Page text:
My opinion of Villa Lobos was tainted simply because I was not familiar with how versatile of a composer he was. The Bachianas Brasileiras showcases his craftsmanship and skill for writing moving harmony and beautiful melodies. Villa Lobos should be associated with the standard repertoire of the time because he provided a unique voice that has one foot rooted in Brazilian tradition and another in past European traditions.

Listening Journal

Kevin Sweet
Music History

Listening Journal

For my sixth entry, I chose Vivaldiana by Gian Francesco Malipiero. When I saw the title, I did not think much of it. Within the first few moments of listening, I thought to myself, “Wow...I should have known.” Vivaldiana is a group of works for small orchestra, similar to the core group of instruments that Vivaldi composed many of his concertos, which consist of strings, flutes, oboes, bassoons and horns.

Gian Francesco Malipiero was born in Venice, also the birthplace of Antonio Vivaldi, on March 18, 1882. Early in Malipiero’s musical training, he would copy the scores of composers like Claudio Monteverdi and Girolamo Frescobaldi, providing the musical blueprint for his career.

Vivaldiana is constructed of three movements in fast-slow-fast plan which was taken from the Italian opera overture. This format became the standard pattern for concertos, introduced by the Venetian composer Tomaso Albinoni. Vivaldiana’s first movement has a slow introduction, utilizing imitation and harmonic movement of going up a fourth, down a fifth. This harmonic progression is similar to approaches to harmony throughout the eighteenth century. The opening ritornello is composed of fast small units, establishing the key to which the music will later modulate. A great deal of imitation is utilized throughout the movement.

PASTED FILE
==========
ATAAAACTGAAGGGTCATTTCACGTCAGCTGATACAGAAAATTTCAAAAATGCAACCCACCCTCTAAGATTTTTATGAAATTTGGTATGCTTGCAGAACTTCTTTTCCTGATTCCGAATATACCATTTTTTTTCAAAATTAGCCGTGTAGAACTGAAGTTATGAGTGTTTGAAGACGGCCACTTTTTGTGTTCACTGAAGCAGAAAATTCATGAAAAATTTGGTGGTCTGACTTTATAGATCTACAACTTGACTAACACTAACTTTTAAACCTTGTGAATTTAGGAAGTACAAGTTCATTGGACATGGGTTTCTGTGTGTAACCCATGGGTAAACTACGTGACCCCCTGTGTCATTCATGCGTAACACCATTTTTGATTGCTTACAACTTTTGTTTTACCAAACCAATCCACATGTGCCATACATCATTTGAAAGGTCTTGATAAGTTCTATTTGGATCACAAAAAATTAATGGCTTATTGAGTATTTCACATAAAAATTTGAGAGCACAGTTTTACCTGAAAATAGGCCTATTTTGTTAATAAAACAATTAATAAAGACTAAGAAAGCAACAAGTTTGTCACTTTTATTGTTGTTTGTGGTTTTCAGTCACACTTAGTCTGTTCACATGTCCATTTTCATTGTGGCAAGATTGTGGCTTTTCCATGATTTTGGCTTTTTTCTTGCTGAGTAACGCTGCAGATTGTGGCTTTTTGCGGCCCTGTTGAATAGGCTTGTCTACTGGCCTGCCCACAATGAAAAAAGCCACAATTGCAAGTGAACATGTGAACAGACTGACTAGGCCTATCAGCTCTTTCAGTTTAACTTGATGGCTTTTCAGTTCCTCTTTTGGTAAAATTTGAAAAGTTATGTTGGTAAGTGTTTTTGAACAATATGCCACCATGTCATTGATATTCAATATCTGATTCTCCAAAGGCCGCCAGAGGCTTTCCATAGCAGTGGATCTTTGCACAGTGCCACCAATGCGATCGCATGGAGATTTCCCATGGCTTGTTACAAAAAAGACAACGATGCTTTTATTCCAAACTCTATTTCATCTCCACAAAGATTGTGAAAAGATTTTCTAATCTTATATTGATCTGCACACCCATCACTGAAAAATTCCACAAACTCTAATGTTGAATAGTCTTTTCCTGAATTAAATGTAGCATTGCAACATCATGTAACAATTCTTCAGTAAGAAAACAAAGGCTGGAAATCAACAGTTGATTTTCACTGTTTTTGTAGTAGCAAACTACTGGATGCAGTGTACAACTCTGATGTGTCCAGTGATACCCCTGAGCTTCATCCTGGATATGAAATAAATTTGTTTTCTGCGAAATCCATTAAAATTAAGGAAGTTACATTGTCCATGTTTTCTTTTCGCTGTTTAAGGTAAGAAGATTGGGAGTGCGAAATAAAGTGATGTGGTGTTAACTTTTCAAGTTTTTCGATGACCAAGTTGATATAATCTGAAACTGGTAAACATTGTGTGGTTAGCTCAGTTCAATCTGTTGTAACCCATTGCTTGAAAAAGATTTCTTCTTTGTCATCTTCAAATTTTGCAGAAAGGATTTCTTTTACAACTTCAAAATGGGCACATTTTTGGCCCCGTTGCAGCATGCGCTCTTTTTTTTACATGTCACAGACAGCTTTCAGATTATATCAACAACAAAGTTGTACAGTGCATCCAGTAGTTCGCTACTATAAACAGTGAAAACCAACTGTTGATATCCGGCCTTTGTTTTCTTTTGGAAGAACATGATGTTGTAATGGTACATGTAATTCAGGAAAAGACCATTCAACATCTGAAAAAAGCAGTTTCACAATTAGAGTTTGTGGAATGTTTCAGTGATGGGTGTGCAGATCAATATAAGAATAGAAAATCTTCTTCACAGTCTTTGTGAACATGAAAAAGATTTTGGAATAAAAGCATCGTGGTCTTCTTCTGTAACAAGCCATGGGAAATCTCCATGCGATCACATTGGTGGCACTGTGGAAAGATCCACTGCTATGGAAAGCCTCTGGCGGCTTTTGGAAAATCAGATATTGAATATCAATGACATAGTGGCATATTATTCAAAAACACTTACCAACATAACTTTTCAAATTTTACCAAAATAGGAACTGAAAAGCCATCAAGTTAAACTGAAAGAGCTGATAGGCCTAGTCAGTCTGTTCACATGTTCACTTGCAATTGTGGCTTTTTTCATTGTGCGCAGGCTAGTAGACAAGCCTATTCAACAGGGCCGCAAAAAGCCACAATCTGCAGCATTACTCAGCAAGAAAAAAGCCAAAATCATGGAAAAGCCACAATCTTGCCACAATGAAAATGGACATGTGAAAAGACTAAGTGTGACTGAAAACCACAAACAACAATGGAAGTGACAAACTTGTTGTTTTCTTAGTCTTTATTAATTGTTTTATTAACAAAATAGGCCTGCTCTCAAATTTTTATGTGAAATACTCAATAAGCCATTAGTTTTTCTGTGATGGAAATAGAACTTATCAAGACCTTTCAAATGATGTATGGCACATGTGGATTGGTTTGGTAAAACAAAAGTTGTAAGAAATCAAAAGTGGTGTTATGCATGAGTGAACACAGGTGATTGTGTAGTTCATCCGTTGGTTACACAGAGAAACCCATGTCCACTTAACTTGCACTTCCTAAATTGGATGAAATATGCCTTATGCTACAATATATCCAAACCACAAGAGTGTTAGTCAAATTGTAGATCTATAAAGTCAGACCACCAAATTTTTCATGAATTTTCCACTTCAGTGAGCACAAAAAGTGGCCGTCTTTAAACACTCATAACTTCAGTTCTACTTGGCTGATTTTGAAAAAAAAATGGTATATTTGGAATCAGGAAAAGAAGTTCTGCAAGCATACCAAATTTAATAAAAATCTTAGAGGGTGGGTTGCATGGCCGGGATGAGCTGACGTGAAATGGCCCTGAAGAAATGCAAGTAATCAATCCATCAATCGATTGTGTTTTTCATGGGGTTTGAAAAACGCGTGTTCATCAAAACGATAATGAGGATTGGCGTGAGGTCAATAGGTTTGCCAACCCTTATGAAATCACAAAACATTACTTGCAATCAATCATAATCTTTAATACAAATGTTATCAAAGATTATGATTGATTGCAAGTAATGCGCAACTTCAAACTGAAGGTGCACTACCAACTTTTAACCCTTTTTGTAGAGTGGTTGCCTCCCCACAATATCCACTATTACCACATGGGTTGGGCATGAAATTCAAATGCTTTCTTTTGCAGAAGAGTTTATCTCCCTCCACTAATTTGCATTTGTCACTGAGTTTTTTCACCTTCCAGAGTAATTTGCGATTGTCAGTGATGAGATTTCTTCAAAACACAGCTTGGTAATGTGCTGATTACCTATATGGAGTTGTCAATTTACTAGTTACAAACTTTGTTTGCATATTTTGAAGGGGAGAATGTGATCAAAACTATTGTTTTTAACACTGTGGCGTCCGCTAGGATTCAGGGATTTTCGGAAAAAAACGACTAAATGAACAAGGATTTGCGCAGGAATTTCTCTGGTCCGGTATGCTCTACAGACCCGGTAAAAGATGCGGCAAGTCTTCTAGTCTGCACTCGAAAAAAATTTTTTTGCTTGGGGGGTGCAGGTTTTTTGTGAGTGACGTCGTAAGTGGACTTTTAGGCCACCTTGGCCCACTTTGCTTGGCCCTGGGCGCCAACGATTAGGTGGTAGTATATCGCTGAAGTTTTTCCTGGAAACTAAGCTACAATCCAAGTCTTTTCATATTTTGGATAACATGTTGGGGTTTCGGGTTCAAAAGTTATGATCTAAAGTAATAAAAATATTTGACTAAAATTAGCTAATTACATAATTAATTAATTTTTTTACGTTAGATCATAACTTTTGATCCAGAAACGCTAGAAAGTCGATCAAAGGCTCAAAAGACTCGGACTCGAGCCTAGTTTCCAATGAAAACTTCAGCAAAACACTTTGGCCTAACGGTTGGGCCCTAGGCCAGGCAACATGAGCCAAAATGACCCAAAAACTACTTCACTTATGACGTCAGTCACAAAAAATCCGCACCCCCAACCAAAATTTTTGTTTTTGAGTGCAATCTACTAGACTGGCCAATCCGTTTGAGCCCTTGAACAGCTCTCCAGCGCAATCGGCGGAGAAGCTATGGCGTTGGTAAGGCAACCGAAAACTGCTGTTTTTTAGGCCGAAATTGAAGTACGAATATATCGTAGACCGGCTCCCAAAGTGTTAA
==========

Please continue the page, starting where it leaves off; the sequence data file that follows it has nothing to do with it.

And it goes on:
The slow movement entitled Adante piu lento un poco, is my favorite movement of the three because it has expressive, long breathed melodies. Similar to Vivaldi, Malipiero is made the slow movement equally as important to the fast movements. The movement modulates to the relative minor strengthening the return to the tonic.

The last movement is playful and has the strings using coloristic effects like pizzicato and muted strings. The ritornello contains segments of two or four measures that are varied by repeating in different instruments with altered dynamic levels. Malipiero makes use of short motives that are stretched by taking them through strong chord progressions, linking them together with sequences.

The works utilize rhythmic vibrancy, clear formal structure and skillful use of variation by grouping different sets of orchestral instruments. This recording of Vivaldiana is performed by the Veneto Philharmonic Orchestra and the movements come to a little under fifteen minutes long.